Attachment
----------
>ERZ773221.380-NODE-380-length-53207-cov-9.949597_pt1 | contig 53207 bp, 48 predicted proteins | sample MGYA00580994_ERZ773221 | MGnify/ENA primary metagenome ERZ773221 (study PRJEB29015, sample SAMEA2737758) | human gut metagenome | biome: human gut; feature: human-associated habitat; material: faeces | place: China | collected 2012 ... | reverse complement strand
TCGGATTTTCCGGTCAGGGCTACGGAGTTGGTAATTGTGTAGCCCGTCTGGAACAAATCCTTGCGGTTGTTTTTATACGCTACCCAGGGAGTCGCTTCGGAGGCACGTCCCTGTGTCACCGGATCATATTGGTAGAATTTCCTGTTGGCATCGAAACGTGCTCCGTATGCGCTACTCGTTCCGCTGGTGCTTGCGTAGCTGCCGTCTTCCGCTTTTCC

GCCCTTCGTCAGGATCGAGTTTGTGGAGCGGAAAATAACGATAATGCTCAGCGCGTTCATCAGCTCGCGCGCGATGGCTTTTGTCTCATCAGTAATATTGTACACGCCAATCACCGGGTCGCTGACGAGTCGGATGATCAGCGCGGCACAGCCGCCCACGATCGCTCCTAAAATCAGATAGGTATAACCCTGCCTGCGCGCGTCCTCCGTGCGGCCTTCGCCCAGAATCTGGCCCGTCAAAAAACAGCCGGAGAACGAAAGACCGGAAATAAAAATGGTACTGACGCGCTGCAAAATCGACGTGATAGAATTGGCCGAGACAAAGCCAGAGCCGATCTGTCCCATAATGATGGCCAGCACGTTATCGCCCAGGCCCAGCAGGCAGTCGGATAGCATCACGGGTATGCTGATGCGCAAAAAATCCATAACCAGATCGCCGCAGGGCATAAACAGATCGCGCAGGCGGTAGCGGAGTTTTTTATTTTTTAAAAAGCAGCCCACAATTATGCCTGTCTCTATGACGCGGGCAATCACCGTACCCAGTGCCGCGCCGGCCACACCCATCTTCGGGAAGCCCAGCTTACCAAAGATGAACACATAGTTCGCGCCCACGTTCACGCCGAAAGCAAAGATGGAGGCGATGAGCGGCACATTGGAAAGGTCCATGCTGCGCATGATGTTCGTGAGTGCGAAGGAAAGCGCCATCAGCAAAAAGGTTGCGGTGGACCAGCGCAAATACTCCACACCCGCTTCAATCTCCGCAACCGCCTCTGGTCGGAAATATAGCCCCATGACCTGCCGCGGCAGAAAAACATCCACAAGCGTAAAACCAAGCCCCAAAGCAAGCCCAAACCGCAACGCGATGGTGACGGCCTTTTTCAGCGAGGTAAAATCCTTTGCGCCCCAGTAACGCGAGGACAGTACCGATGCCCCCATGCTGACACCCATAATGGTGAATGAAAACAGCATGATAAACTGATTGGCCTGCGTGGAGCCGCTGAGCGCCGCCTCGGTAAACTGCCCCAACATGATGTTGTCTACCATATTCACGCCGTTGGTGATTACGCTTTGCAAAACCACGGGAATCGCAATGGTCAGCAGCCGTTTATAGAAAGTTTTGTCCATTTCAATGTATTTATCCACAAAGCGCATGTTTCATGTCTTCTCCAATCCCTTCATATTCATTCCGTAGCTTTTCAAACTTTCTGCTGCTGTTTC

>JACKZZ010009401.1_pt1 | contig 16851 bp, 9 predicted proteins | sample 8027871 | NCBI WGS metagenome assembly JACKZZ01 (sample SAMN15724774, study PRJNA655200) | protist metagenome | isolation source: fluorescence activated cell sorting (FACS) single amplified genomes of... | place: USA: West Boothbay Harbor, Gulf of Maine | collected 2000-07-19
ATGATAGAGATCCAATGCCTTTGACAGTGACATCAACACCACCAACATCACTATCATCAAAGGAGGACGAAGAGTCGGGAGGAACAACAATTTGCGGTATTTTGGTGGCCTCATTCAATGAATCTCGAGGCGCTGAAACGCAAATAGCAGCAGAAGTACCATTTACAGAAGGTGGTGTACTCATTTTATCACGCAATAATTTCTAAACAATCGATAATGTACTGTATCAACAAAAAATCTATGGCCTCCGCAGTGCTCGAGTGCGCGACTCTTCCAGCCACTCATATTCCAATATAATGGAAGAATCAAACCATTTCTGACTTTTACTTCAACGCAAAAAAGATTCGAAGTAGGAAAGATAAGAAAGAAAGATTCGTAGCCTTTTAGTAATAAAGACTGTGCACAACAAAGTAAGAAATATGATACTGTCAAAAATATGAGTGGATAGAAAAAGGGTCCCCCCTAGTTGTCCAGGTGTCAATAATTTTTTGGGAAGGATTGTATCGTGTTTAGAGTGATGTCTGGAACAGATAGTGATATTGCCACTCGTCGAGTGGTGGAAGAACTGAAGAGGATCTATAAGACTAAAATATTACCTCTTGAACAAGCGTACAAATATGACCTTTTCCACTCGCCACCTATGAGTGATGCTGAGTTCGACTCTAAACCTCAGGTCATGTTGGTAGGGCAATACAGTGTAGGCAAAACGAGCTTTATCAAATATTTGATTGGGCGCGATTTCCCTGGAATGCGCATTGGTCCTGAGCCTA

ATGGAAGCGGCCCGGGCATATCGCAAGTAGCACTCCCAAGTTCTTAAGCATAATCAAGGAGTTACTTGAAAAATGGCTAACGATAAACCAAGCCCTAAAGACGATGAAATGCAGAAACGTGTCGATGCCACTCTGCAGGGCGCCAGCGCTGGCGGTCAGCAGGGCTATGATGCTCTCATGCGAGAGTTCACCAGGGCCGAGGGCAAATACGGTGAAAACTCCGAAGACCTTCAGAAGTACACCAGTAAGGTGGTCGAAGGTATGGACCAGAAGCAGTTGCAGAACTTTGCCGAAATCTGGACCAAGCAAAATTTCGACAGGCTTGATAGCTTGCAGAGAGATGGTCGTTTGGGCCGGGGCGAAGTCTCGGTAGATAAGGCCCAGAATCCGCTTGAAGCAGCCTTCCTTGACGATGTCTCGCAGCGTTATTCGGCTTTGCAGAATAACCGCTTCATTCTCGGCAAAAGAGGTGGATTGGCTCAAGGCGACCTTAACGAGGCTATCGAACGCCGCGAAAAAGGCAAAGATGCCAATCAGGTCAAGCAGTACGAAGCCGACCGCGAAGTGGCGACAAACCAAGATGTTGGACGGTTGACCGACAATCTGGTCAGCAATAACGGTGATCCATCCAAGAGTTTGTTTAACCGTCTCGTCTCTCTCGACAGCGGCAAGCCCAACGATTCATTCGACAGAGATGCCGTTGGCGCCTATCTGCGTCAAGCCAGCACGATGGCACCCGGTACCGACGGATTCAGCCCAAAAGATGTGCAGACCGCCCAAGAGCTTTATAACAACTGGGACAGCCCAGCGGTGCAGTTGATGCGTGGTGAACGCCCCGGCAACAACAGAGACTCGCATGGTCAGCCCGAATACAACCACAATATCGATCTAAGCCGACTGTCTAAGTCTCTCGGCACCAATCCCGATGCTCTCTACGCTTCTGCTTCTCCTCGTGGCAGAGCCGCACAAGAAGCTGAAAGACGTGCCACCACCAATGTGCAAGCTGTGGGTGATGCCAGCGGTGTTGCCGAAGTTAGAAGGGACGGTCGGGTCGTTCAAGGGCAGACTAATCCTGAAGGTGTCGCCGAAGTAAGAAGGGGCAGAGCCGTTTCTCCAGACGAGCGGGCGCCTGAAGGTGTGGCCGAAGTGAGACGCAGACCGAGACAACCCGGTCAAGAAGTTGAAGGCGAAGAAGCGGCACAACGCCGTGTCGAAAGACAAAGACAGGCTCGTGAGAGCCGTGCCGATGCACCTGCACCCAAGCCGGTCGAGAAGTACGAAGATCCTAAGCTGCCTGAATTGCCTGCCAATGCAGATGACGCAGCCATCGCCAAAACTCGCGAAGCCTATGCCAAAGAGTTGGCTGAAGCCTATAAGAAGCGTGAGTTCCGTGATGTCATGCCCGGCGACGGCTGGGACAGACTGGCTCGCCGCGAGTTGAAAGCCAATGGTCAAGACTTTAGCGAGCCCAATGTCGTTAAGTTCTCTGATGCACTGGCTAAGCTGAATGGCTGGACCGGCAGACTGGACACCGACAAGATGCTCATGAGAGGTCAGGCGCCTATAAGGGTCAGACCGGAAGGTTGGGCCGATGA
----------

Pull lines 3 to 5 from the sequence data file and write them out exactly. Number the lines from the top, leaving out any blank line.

GCCCTTCGTCAGGATCGAGTTTGTGGAGCGGAAAATAACGATAATGCTCAGCGCGTTCATCAGCTCGCGCGCGATGGCTTTTGTCTCATCAGTAATATTGTACACGCCAATCACCGGGTCGCTGACGAGTCGGATGATCAGCGCGGCACAGCCGCCCACGATCGCTCCTAAAATCAGATAGGTATAACCCTGCCTGCGCGCGTCCTCCGTGCGGCCTTCGCCCAGAATCTGGCCCGTCAAAAAACAGCCGGAGAACGAAAGACCGGAAATAAAAATGGTACTGACGCGCTGCAAAATCGACGTGATAGAATTGGCCGAGACAAAGCCAGAGCCGATCTGTCCCATAATGATGGCCAGCACGTTATCGCCCAGGCCCAGCAGGCAGTCGGATAGCATCACGGGTATGCTGATGCGCAAAAAATCCATAACCAGATCGCCGCAGGGCATAAACAGATCGCGCAGGCGGTAGCGGAGTTTTTTATTTTTTAAAAAGCAGCCCACAATTATGCCTGTCTCTATGACGCGGGCAATCACCGTACCCAGTGCCGCGCCGGCCACACCCATCTTCGGGAAGCCCAGCTTACCAAAGATGAACACATAGTTCGCGCCCACGTTCACGCCGAAAGCAAAGATGGAGGCGATGAGCGGCACATTGGAAAGGTCCATGCTGCGCATGATGTTCGTGAGTGCGAAGGAAAGCGCCATCAGCAAAAAGGTTGCGGTGGACCAGCGCAAATACTCCACACCCGCTTCAATCTCCGCAACCGCCTCTGGTCGGAAATATAGCCCCATGACCTGCCGCGGCAGAAAAACATCCACAAGCGTAAAACCAAGCCCCAAAGCAAGCCCAAACCGCAACGCGATGGTGACGGCCTTTTTCAGCGAGGTAAAATCCTTTGCGCCCCAGTAACGCGAGGACAGTACCGATGCCCCCATGCTGACACCCATAATGGTGAATGAAAACAGCATGATAAACTGATTGGCCTGCGTGGAGCCGCTGAGCGCCGCCTCGGTAAACTGCCCCAACATGATGTTGTCTACCATATTCACGCCGTTGGTGATTACGCTTTGCAAAACCACGGGAATCGCAATGGTCAGCAGCCGTTTATAGAAAGTTTTGTCCATTTCAATGTATTTATCCACAAAGCGCATGTTTCATGTCTTCTCCAATCCCTTCATATTCATTCCGTAGCTTTTCAAACTTTCTGCTGCTGTTTC

>JACKZZ010009401.1_pt1 | contig 16851 bp, 9 predicted proteins | sample 8027871 | NCBI WGS metagenome assembly JACKZZ01 (sample SAMN15724774, study PRJNA655200) | protist metagenome | isolation source: fluorescence activated cell sorting (FACS) single amplified genomes of... | place: USA: West Boothbay Harbor, Gulf of Maine | collected 2000-07-19
ATGATAGAGATCCAATGCCTTTGACAGTGACATCAACACCACCAACATCACTATCATCAAAGGAGGACGAAGAGTCGGGAGGAACAACAATTTGCGGTATTTTGGTGGCCTCATTCAATGAATCTCGAGGCGCTGAAACGCAAATAGCAGCAGAAGTACCATTTACAGAAGGTGGTGTACTCATTTTATCACGCAATAATTTCTAAACAATCGATAATGTACTGTATCAACAAAAAATCTATGGCCTCCGCAGTGCTCGAGTGCGCGACTCTTCCAGCCACTCATATTCCAATATAATGGAAGAATCAAACCATTTCTGACTTTTACTTCAACGCAAAAAAGATTCGAAGTAGGAAAGATAAGAAAGAAAGATTCGTAGCCTTTTAGTAATAAAGACTGTGCACAACAAAGTAAGAAATATGATACTGTCAAAAATATGAGTGGATAGAAAAAGGGTCCCCCCTAGTTGTCCAGGTGTCAATAATTTTTTGGGAAGGATTGTATCGTGTTTAGAGTGATGTCTGGAACAGATAGTGATATTGCCACTCGTCGAGTGGTGGAAGAACTGAAGAGGATCTATAAGACTAAAATATTACCTCTTGAACAAGCGTACAAATATGACCTTTTCCACTCGCCACCTATGAGTGATGCTGAGTTCGACTCTAAACCTCAGGTCATGTTGGTAGGGCAATACAGTGTAGGCAAAACGAGCTTTATCAAATATTTGATTGGGCGCGATTTCCCTGGAATGCGCATTGGTCCTGAGCCTA